Community engagement is the foundational way government opens its doors to connect communities to programs and services, better understand community need, share decision-making, and work in solidarity with what’s already occurring in neighborhoods. However, many communities won’t and can’t interact with the City of Philadelphia (i.e., the City) because the City has either broken their trust or hasn’t created the conditions for their engagement.
The Equitable Community Engagement Toolkit (i.e., the Toolkit) intends to create the conditions so equitable forms of engagement can occur between the City and the communities it serves. The PHL Service Design Studio (SDS) and the Mayor’s Office of Civic Engagement and Volunteer Service (MOCEVS) are partnering together to build the Toolkit.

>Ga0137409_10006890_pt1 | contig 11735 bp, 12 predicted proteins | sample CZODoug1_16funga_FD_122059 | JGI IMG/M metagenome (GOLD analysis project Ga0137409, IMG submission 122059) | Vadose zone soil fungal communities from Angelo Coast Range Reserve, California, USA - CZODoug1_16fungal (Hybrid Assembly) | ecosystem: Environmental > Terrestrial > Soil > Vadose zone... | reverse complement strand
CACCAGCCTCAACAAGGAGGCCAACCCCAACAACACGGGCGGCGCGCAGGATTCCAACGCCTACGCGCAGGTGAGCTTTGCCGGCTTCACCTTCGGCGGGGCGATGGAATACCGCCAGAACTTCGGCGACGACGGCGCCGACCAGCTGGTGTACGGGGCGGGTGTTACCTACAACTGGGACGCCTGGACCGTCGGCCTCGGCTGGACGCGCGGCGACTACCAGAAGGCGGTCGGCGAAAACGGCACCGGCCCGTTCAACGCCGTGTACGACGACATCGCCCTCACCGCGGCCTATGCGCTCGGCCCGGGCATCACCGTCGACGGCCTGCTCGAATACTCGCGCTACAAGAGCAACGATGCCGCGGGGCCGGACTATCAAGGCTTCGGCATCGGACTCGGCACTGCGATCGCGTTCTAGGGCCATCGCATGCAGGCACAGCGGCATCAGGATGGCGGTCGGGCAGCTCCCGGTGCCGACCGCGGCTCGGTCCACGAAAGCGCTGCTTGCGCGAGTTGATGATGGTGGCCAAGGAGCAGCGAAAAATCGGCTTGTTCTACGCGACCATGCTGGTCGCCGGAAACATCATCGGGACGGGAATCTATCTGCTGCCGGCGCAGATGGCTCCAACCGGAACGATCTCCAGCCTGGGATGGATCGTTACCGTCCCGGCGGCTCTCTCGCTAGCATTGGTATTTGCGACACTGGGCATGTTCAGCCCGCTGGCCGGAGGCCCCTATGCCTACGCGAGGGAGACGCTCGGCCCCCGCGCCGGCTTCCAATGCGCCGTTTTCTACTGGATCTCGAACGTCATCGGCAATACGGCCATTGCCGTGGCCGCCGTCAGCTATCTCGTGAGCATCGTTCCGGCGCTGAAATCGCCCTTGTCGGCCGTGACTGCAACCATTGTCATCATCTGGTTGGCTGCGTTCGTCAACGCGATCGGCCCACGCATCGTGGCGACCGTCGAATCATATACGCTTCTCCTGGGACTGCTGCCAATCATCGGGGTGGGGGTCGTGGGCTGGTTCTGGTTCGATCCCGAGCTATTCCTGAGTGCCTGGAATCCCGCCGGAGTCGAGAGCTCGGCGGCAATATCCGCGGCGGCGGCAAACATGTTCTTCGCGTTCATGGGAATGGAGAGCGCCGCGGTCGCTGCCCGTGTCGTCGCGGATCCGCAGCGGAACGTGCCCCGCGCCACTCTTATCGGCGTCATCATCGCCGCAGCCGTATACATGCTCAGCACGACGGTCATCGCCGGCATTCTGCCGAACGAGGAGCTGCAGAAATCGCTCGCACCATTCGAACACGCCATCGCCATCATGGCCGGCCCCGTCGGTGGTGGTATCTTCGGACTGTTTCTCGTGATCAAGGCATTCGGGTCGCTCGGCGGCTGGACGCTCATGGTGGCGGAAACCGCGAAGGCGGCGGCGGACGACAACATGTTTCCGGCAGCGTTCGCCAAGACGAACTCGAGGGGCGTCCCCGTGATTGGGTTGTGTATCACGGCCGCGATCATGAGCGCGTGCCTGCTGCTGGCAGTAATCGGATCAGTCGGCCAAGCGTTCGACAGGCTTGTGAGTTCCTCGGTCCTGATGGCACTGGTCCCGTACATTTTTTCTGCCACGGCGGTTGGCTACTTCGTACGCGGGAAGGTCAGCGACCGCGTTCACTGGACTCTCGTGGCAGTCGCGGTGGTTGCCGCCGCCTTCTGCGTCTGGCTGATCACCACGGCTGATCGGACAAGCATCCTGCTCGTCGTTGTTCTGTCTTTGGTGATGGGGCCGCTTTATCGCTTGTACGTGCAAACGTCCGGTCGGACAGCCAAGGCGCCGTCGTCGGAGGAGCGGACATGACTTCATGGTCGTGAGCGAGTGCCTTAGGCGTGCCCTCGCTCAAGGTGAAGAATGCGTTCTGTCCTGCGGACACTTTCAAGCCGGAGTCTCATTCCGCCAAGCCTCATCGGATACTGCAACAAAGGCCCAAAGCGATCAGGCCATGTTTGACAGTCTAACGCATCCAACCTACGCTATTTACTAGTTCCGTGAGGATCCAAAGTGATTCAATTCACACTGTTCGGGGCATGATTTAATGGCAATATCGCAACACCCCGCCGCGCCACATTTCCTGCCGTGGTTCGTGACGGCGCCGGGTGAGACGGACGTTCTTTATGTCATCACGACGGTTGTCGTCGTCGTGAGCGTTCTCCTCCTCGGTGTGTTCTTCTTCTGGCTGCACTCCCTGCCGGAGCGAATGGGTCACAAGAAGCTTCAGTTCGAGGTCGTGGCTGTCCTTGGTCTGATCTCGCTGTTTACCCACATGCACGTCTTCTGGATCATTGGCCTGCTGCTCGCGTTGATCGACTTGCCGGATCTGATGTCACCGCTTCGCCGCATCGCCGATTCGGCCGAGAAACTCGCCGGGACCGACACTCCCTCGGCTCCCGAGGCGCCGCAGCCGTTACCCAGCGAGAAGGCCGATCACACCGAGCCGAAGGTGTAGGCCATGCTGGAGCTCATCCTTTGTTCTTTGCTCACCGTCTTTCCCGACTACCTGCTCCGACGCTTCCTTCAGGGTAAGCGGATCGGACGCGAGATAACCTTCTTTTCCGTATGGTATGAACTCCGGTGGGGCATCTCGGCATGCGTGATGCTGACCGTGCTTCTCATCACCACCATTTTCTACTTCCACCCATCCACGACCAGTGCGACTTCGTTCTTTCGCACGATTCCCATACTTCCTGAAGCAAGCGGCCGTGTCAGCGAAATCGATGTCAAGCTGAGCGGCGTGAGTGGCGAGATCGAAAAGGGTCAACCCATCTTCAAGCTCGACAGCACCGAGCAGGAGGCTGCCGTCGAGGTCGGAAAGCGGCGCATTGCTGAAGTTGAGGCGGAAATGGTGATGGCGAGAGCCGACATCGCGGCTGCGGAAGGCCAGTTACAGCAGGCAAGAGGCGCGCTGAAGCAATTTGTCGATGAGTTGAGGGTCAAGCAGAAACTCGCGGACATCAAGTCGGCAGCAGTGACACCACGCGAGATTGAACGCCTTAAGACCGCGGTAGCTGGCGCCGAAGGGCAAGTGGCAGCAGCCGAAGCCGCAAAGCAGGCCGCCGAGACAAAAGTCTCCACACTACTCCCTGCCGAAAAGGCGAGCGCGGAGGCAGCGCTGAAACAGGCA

Relying on input from more than 150 conversations with community members and City engagement practitioners, the Toolkit will consist of guidance and training to help practitioners practice more equitable forms of community engagement. However, as the project team prepares to test the Toolkit with City agencies, they’re currently thinking about accountability and what mechanisms and examples exist that encourage lasting culture change in large and siloed organizations.
1) What are some examples that demonstrate how community members have helped hold organizations accountable?
2) How might City engagement practitioners hold themselves accountable to use Toolkit guidance and training?
3) What strategies and tactics have you witnessed that generate lasting culture change?